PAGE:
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Equity Release Loans

More people are making use of equity release loans, but what are they and how do they work?

More people are making use of equity release loans, but what are they and how do they work?

Equity release products are available to over-55s and let people take value out of their home in the form of a lump sum or smaller regular amounts.

There are many equity release loan products on the market and a number of pros and cons to be aware of, so we’re providing a short guide to the main points. Before considering releasing equity from your home, it’s always best to seek independent financial advice.

Types of equity release

There are two main types of equity release. Lifetime mortgages are loans which use your home as security. The difference is that you don’t make repayments. The loan amount gathers interest and is typically paid back by your descendants when you pass away, or by you when you move house.

The other type is home reversion, where you sell some or all of your home to a provider who pays you a lump sum or regular smaller amounts in return. You keep the right to live in your home for life, but you must maintain and insure it.

Pros and cons of equity release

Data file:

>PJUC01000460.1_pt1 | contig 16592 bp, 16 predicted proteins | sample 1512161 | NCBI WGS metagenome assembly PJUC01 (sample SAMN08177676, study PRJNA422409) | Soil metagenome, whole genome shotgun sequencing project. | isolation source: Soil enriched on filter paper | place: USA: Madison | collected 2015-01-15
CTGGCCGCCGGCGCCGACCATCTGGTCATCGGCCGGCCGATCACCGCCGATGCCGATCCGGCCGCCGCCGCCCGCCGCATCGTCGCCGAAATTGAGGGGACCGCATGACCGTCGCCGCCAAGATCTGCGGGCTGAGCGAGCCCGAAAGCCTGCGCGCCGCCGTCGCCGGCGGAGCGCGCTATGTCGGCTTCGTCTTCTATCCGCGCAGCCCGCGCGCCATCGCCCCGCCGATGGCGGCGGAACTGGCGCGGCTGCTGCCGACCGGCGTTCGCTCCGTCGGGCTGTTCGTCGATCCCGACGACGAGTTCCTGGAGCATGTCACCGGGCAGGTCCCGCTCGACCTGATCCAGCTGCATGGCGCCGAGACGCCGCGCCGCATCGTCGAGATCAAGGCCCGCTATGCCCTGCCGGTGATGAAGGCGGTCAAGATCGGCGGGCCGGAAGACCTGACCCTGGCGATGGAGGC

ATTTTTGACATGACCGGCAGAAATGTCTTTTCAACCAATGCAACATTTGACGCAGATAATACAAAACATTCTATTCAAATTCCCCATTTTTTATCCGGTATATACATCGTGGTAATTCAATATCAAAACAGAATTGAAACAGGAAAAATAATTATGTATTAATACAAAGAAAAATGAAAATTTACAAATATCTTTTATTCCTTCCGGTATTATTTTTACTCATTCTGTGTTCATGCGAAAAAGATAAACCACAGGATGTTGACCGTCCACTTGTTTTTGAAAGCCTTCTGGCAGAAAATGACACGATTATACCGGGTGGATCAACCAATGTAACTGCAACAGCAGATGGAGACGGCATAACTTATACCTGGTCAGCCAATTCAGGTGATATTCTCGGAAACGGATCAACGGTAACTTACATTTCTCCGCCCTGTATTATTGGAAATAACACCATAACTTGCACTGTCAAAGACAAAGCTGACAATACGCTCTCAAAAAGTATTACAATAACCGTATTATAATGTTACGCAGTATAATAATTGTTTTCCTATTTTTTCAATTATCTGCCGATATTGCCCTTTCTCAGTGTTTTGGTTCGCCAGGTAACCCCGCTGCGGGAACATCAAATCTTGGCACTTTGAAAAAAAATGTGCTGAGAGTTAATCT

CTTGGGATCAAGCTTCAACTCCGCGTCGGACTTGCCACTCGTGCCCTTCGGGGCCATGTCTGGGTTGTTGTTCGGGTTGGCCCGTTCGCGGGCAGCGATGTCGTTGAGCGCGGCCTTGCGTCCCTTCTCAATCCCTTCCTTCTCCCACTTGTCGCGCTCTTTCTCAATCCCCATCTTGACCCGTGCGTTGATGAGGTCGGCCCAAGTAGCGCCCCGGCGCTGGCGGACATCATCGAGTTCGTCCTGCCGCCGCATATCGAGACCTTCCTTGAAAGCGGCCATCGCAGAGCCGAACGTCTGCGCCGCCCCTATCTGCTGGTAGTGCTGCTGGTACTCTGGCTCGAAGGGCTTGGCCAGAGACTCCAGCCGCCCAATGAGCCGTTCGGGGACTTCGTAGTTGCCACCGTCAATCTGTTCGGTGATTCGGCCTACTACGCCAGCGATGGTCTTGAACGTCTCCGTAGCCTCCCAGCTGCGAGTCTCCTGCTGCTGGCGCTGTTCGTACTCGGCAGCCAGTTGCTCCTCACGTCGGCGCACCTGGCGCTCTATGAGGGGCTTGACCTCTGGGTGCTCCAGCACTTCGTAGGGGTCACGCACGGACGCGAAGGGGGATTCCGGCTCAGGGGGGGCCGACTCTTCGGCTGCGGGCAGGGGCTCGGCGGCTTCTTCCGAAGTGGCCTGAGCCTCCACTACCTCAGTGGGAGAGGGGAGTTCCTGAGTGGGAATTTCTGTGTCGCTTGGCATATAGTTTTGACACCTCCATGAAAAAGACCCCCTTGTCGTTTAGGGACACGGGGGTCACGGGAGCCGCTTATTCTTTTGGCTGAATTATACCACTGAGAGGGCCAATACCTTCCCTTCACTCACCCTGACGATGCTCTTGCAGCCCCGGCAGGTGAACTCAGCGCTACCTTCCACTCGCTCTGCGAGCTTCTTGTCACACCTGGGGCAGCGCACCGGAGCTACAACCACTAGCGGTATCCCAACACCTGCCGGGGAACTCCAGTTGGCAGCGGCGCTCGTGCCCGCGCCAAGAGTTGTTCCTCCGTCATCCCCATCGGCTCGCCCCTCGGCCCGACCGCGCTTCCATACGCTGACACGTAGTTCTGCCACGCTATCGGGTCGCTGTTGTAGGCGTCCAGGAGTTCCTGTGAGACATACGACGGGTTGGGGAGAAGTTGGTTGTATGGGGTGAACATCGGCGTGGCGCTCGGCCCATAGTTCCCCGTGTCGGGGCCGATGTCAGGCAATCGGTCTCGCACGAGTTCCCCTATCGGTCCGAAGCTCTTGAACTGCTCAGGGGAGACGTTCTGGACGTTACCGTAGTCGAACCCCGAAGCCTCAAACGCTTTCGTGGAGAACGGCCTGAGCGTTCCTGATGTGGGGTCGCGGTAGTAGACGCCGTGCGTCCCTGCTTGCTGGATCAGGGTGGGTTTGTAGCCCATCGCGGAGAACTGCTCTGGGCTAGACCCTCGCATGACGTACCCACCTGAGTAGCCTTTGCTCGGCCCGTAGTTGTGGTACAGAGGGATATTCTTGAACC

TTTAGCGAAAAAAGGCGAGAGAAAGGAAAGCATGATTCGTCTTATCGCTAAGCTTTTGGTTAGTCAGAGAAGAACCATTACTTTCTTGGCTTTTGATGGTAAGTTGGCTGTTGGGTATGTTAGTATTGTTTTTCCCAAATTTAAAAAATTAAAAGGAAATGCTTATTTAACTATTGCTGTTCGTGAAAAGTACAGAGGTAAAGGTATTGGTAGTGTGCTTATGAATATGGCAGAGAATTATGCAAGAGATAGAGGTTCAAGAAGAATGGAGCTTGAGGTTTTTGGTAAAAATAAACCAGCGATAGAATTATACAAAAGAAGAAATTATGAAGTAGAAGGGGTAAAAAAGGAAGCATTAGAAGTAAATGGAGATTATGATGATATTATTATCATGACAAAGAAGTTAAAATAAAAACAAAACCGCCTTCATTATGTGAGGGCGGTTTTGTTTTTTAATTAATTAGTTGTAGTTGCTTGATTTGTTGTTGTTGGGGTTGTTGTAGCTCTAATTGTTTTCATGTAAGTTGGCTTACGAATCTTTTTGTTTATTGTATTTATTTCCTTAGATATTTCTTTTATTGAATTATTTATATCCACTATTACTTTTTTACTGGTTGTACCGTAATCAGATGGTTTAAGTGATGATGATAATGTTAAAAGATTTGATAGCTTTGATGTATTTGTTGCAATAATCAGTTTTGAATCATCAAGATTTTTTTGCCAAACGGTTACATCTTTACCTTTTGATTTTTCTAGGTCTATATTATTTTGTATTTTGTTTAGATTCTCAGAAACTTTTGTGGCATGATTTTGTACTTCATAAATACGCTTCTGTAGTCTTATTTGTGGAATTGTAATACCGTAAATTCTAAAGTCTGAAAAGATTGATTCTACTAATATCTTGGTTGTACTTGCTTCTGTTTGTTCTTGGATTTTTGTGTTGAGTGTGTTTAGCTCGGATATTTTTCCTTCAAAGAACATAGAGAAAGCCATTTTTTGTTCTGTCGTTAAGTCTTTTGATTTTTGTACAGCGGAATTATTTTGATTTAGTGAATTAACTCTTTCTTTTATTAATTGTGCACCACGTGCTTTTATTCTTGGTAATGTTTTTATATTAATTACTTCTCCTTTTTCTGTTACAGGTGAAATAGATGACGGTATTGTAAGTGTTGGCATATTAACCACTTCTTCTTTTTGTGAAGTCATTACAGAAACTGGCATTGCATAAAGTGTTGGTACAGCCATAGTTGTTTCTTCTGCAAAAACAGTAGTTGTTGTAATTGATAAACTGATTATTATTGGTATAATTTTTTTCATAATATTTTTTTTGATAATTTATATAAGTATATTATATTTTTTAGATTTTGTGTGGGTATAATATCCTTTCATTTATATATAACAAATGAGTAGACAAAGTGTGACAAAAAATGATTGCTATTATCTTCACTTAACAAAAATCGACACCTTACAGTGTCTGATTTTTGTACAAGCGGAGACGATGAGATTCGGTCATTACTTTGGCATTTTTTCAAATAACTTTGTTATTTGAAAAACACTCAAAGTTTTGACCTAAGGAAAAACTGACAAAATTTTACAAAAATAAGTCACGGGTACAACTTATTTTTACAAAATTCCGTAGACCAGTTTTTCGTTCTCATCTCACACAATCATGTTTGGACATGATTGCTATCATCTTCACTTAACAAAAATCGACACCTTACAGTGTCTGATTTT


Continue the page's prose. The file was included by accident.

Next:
Equity release can be a good option for people who want to avoid inheritance tax on their property, as you could then pass on the money without attracting tax. However, if you’re in this category you’ll want to look carefully at the small print. Lifetime mortgages vary widely in the amount you can borrow, and all of them have a much higher interest rate than ‘normal’ mortgages. If you go for a home reversion product, you should find out first what the conditions are – for instance, how often your home will be inspected to see if you’re maintaining it as required.

For those who have property under the inheritance tax threshold, releasing home equity comes with a much louder note of caution. Reducing the equity in your home may give you less freedom in later life. If you borrow too much, or at too high an interest rate, there’s a risk that you won’t have enough equity to downsize if you want to, or to pay for nursing care if you need it in later life.



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